What Is Dilution? – Understanding, Example, Protection, and More
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What Is Dilution?
Dilution occurs when a company issues new shares that decrease existing stockholders’ ownership percentage of that company. Stock dilution can also occur when holders of stock options, such as company employees or holders of other optionable securities, exercise their options.
When the number of shares outstanding increases, each existing stockholder owns a smaller, or diluted, percentage of the company, making each share less valuable.
A share of stock represents equity ownership in that company. When a firm’s board of directors decides to take their company public, usually through an initial public offering (IPO).
They authorize the number of shares initially offered. This amount of outstanding stock is commonly referred to as the “float.” If that company later issues additional stock (often called secondary offerings), they have increased the float and diluted their stock.
The shareholders who bought the original IPO now have a smaller ownership stake than before issuing the new shares.
Dilution is simply a case of cutting the equity “cake” into more pieces. There will be more pieces, but each will be smaller.
So, you will still get your part of the cake only that it will be a smaller proportion of the total than you had been expecting, which often not desire.
While it primarily affects equity ownership positions, dilution also reduces the company’s earnings per share (EPS, or net income divided by the float), which often depresses stock prices in the market.
For this reason, many public companies publish estimates of both non-diluted and diluted EPS, which is essentially a “what-if-scenario” for investors in the case of the issue of the new shares.
Diluted EPS assumes that potentially dilutive securities have already converted to outstanding claims.
Share dilution may happen when a company raises additional equity capital, as newly created shares issued to new investors.
The potential upside of raising money in this way is that the company’s funds from selling additional shares. It can improve its profitability and growth prospects, and by extension, the value of its stock.
Understandably, share dilution not often viewed favourably by existing shareholders.
And companies sometimes initiate share repurchase programs to help curb the effects of dilution.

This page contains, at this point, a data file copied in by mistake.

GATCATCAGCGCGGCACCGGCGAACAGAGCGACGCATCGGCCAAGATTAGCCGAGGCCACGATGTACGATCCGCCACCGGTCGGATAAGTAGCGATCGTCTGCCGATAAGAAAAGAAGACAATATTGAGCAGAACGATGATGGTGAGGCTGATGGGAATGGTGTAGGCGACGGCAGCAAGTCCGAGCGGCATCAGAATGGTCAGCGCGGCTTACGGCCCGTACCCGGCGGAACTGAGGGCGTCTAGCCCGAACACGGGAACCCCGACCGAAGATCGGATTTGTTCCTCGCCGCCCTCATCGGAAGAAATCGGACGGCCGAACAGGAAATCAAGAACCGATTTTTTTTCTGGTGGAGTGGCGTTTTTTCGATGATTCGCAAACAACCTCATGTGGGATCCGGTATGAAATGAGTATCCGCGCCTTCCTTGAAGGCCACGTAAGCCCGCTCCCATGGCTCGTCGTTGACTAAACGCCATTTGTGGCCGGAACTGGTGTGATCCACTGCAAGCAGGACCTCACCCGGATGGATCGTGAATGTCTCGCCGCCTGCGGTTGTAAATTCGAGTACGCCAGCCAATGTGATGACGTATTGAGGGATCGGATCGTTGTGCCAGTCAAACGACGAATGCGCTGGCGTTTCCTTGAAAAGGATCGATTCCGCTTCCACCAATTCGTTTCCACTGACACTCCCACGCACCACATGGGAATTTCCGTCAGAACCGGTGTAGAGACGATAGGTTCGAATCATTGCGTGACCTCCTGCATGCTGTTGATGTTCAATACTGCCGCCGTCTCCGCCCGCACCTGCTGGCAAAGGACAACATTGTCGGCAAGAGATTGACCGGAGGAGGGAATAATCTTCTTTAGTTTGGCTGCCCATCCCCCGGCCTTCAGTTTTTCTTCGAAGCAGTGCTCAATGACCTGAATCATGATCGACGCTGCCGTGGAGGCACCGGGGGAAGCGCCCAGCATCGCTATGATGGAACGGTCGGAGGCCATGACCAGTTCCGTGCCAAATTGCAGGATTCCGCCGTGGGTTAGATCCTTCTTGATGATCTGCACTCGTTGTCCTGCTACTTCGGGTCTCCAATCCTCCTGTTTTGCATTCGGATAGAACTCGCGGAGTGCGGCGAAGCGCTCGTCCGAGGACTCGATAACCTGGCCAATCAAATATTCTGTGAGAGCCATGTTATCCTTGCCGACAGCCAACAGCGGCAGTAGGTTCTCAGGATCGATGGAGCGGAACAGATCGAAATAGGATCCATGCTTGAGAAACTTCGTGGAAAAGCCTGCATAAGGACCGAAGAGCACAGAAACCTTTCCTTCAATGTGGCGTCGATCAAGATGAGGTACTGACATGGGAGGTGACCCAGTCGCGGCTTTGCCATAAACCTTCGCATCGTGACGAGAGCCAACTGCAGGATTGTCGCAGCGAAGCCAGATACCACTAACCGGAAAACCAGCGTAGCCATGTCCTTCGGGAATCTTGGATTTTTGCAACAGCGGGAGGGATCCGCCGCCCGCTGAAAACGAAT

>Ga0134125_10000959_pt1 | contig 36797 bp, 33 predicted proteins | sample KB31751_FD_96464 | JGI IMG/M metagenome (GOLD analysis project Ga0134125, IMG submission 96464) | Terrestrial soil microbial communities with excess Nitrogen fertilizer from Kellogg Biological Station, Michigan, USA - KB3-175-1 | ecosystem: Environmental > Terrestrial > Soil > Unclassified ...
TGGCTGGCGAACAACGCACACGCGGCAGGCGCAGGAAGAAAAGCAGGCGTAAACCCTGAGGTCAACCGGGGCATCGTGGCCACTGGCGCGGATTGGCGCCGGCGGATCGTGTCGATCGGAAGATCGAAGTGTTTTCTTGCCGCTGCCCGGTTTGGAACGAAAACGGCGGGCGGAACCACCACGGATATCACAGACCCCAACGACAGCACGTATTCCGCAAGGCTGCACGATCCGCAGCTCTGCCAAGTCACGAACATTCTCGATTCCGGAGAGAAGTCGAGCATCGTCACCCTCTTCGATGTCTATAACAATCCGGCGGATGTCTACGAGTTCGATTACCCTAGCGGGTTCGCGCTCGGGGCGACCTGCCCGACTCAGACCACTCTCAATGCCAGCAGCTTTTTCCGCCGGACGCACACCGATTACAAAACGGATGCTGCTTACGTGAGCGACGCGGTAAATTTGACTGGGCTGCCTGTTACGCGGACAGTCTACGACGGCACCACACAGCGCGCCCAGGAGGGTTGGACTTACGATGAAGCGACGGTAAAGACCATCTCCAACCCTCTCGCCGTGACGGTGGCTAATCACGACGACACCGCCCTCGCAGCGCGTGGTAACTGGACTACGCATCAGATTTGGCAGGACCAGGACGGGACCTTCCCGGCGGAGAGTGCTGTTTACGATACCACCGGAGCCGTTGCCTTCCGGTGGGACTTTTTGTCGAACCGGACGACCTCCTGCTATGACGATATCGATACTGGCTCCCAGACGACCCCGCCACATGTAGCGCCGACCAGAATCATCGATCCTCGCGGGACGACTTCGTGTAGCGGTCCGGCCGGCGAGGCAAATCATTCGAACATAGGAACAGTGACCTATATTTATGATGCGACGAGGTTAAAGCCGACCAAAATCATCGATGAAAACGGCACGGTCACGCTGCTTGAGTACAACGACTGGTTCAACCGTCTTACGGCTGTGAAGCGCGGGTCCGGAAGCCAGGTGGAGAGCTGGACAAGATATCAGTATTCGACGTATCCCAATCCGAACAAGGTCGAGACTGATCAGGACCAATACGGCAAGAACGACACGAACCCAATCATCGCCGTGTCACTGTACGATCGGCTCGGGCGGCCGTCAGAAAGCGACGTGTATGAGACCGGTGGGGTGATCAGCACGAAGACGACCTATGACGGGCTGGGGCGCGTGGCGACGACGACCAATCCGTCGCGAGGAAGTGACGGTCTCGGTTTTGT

Note that stock splits do not create dilution. In situations where a company splits its stock, current investors receive additional shares.
While the shares’ price adjusts accordingly, keeping their percentage ownership in the company static.
General Example of Dilution
Suppose a company has issued 100 shares to 100 individual shareholders. Each shareholder owns 1% of the company.
If the company then has a secondary offering and issues 100 new shares to 100 more shareholders, each shareholder only owns 0.5% of the company.
The smaller ownership percentage also diminishes each investor’s voting power.
Often a public company disseminates its intention to issue new shares, thereby diluting its current pool of equity long before it does.
This allows investors, both new and old, to plan accordingly. For example, MGT Capital filed a proxy statement on July 8, 2016.
Outlined a stock option plan for the newly appointed CEO, John McAfee.
Additionally, the information disseminated the structure of recent company acquisitions, purchased with a combination of cash and stock.
Both the executive stock option plan and the acquisitions expect to dilute the current pool of outstanding shares. Further, the proxy statement had a proposal for newly authorised shares’ issuance, suggesting the company expects more dilution in the near term.
Protection of Dilution
Shareholders typically resist dilution as it devalues their existing equity. Dilution protection refers to contractual provisions limiting or outrighting an investor’s stake in a company from reducing later funding rounds.
The dilution protection feature kicks if the company’s actions will decrease the investor’s percentage claim on the company’s assets.
For example, suppose an investor’s stake is 20%, and the company will hold additional funding round.
In that case, the company must offer discounted shares to the investor to partially make up for the overall ownership stake’s dilution.
Its protection provisions generally find in venture capital funding agreements. It protection sometimes refers to as “anti-dilution protection.”
Similarly, an anti-dilution provision is a provision in an option or convertible security. And it also knows as an “anti-dilution clause.”
It protects an investor from equity dilution resulting from later stock issues at a lower price than the investor originally paid.
These are common with convertible preferred stock, which is a favoured form of venture capital investment.
Dilution is the reduction in shareholders’ equity positions due to the issuance or creation of new shares. It also reduces a company’s earnings per share (EPS), which can harm share prices.
It can occur when a firm raises additional equity capital, though existing shareholders usually disadvantage.